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The Jan. 20 announcement by Heartland Payment Systems that a security breach
left more than 100 million accounts vulnerable
underscores the value of a good
security system and the opportunity for solution providers to keep their
customers’ data safe.

"[Security breaches] can and do happen to everyday companies,"
says Eric Greenberg, vice president of security and risk solutions for
Integralis, a managed security services provider in Hartford,
Conn. "The thing is these credit card
processors have high-value data, and so most companies don’t think their data
is that valuable. But most companies also don’t understand the risk and value
of their data."

"This is a prime opportunity for solution providers," says Rob
Fitzgerald, founder of the Lorenzi Group, a digital forensic solution provider
based in Boston. "Many
solution providers have said for years this is what’s going to happen. The fact
is, it will happen and will continue to happen."

The attack on Heartland, which allegedly was the result of software that had
been surreptitiously installed on its systems, was first discovered in October
2008 but wasn’t made public until Jan. 20. Heartland discovered the breach only
after being alerted by Visa and MasterCard of suspicious activity processing
credit card transactions.

"It is difficult to detect this type of attack when you’re looking at
millions of bits and packets," Greenberg says. "This is why it’s so
important to have security not just at the perimeter but also at the server

Looking for activity at the server level—called host-based intrusion
protection and intrusion detection—can help a company analyze data streams at
the source and search for unusual behaviors inside the system as well as files
that have been tampered with, he says.

"Corporations must have strong rules and enforcement about what
employees can install on a machine," he adds. "Most organization are
loose—they’re doing what they need to do to be in compliance, but the
perspective of risk is growing and I would hope now [companies] are
understanding that the risk is real."

As an MSSP, Integralis helps its customers understand what the financial
risk is of having lax security measures. "This [breach] will cost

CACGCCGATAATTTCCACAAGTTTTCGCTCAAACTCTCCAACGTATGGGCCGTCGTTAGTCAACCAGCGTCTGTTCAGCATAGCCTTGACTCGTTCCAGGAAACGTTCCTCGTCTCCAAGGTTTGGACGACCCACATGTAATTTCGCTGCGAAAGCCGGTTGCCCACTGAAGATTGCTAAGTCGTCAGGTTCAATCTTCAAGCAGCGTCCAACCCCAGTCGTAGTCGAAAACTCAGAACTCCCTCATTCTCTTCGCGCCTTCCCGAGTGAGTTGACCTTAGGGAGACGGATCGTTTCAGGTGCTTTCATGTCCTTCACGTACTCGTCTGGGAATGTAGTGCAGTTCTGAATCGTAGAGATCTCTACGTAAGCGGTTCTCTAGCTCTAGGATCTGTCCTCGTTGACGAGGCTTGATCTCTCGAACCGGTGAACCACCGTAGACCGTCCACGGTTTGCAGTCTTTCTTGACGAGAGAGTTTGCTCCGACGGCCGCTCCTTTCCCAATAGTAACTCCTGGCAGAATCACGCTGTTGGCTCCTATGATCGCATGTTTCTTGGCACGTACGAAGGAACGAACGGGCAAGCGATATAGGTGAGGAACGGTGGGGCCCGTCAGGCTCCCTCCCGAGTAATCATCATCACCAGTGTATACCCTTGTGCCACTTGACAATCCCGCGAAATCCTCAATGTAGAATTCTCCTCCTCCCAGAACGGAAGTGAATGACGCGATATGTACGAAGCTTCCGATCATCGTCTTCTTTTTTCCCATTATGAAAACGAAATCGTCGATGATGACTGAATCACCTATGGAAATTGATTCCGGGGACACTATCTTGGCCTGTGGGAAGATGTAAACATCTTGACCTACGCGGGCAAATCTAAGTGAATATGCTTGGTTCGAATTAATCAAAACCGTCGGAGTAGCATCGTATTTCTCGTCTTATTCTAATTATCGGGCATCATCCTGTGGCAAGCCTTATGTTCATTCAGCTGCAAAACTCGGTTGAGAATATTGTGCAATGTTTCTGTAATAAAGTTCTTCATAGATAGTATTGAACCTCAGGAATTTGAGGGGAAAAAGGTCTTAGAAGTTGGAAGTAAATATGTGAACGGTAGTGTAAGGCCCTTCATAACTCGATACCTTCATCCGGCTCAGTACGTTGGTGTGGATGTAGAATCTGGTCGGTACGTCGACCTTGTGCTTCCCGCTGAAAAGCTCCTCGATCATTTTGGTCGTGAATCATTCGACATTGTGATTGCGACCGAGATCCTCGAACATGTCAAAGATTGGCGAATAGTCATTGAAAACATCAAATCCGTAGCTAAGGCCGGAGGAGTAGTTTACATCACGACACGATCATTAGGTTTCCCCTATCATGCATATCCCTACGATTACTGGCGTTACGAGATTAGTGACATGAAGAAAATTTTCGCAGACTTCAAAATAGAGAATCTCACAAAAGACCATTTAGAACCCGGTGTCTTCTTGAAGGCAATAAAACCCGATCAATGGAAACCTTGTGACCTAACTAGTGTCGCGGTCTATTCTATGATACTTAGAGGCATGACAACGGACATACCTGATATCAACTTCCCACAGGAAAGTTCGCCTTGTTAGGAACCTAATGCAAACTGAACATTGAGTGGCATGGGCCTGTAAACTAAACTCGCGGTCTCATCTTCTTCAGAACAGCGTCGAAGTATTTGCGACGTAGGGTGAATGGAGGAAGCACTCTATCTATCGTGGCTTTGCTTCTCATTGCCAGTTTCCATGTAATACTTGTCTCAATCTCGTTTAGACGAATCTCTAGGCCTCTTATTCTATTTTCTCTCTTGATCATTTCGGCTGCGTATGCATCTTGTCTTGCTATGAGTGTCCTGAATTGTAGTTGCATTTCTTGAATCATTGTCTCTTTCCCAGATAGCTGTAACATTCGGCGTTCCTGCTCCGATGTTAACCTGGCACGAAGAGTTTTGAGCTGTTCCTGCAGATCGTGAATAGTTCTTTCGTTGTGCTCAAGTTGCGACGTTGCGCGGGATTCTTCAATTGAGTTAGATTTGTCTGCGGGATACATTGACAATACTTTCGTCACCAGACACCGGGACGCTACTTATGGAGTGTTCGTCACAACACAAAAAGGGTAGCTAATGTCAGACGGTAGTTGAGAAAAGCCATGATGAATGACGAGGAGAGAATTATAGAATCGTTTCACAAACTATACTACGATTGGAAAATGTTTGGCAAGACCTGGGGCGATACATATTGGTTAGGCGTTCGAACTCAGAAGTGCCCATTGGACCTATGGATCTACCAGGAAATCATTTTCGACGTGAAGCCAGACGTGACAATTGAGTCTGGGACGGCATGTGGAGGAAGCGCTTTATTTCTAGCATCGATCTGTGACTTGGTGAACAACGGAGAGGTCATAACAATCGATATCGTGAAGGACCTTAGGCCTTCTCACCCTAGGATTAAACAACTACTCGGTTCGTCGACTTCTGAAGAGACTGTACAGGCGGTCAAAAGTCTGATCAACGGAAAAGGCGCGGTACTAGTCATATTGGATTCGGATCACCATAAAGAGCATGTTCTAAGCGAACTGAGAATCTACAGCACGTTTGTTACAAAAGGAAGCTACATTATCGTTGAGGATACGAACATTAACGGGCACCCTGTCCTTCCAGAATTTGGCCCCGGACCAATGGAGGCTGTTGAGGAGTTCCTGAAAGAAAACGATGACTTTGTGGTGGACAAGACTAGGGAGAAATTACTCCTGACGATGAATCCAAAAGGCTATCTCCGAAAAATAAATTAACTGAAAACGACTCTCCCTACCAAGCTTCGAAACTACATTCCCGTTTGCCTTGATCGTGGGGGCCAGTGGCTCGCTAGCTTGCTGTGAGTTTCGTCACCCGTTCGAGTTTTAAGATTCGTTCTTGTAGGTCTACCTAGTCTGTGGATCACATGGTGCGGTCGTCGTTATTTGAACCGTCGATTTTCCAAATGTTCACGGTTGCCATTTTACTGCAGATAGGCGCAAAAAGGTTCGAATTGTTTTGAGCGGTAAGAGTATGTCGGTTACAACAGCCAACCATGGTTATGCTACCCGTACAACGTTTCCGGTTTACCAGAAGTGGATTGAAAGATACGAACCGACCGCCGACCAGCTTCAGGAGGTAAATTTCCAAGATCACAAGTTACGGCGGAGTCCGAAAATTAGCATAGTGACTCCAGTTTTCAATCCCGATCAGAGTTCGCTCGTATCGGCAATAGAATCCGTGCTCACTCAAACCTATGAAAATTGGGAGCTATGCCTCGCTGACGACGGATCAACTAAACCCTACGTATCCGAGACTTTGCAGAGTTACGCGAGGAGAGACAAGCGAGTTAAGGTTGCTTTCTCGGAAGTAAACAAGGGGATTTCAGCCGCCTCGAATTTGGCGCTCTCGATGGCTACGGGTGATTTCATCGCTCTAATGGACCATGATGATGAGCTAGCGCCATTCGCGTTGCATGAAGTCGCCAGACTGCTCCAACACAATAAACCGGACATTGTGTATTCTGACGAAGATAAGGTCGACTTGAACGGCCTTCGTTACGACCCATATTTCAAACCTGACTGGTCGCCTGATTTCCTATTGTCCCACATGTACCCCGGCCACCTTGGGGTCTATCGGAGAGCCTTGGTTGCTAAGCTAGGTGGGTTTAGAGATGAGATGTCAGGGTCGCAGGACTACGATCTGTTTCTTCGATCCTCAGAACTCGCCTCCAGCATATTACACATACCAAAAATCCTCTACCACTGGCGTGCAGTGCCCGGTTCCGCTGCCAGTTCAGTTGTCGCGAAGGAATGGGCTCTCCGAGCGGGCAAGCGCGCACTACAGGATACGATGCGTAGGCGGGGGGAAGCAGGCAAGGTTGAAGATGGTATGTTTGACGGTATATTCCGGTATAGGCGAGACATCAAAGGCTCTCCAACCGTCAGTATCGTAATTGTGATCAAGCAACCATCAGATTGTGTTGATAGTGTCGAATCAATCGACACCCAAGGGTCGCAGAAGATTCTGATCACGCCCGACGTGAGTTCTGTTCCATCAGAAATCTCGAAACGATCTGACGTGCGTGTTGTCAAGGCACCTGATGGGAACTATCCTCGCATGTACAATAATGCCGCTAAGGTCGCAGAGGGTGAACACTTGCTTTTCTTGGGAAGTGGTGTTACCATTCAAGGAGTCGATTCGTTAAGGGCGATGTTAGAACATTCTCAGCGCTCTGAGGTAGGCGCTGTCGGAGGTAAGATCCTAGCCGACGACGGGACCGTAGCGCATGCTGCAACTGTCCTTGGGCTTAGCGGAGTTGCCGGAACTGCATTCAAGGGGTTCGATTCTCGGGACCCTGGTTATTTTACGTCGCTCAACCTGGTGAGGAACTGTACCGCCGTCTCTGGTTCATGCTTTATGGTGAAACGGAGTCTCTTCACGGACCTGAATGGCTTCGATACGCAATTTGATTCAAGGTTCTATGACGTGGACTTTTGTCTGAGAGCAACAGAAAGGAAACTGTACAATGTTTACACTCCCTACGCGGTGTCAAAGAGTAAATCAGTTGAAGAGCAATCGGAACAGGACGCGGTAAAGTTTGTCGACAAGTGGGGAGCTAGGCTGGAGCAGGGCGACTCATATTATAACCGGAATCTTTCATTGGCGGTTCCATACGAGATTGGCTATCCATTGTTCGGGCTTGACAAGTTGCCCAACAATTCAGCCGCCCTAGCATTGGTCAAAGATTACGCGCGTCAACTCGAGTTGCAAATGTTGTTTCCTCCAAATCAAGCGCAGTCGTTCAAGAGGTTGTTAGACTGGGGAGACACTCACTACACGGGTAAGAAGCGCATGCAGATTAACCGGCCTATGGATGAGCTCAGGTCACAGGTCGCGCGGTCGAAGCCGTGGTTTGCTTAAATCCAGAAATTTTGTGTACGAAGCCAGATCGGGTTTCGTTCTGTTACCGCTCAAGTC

Heartland enormous amounts of money to get past," Greenberg says. "The
cost of preventative systems is typically less, but companies decide what their
gamble is."

Fitzgerald notes that an educated employee base often can help stop security
breaches at the source—and offering training is one way solution providers can
get their foot in the door.

"VARs can go in and just offer employee education," Fitzgerald
says. "It’s the easiest, cheapest solution there is. They could be taught what
should be and should not be done and what to do when they notice things
happening that are different from the norm."

But, he says, sometimes the risk lies not with the employees, but with third
parties that work with the company. "Many of these events have involved
third-party vendors that have come in to work on the systems," Fitzgerald
notes. "Who is auditing the policies for the third-party vendors? That is
critical and it would be a great thing for a VAR
to get involved in."

Companies also must understand how critical it is to have a holistic
security solution and keep the components up to date, Fitzgerald says.

"It’s a no-brainer for me, but there are plenty of companies who let
their security software license lapse," he says. "If a client refuses
or decides not to accept a security solution, if I were a VAR
I’d request they sign off on a waiver saying they don’t accept it and they
understand the possible consequences of not having the solution.

"There are too many lawsuits flying around these days … I see them all
going downward," he adds.

VARs also need to ensure that their own business is protected, he says.

"VARs themselves can get burned by unscrupulous
employees," Fitzgerald says. "They need to run background checks and
make sure their employees are on the up and up. The economy and the market [are]
creating the perfect storm for more situations like these to happen."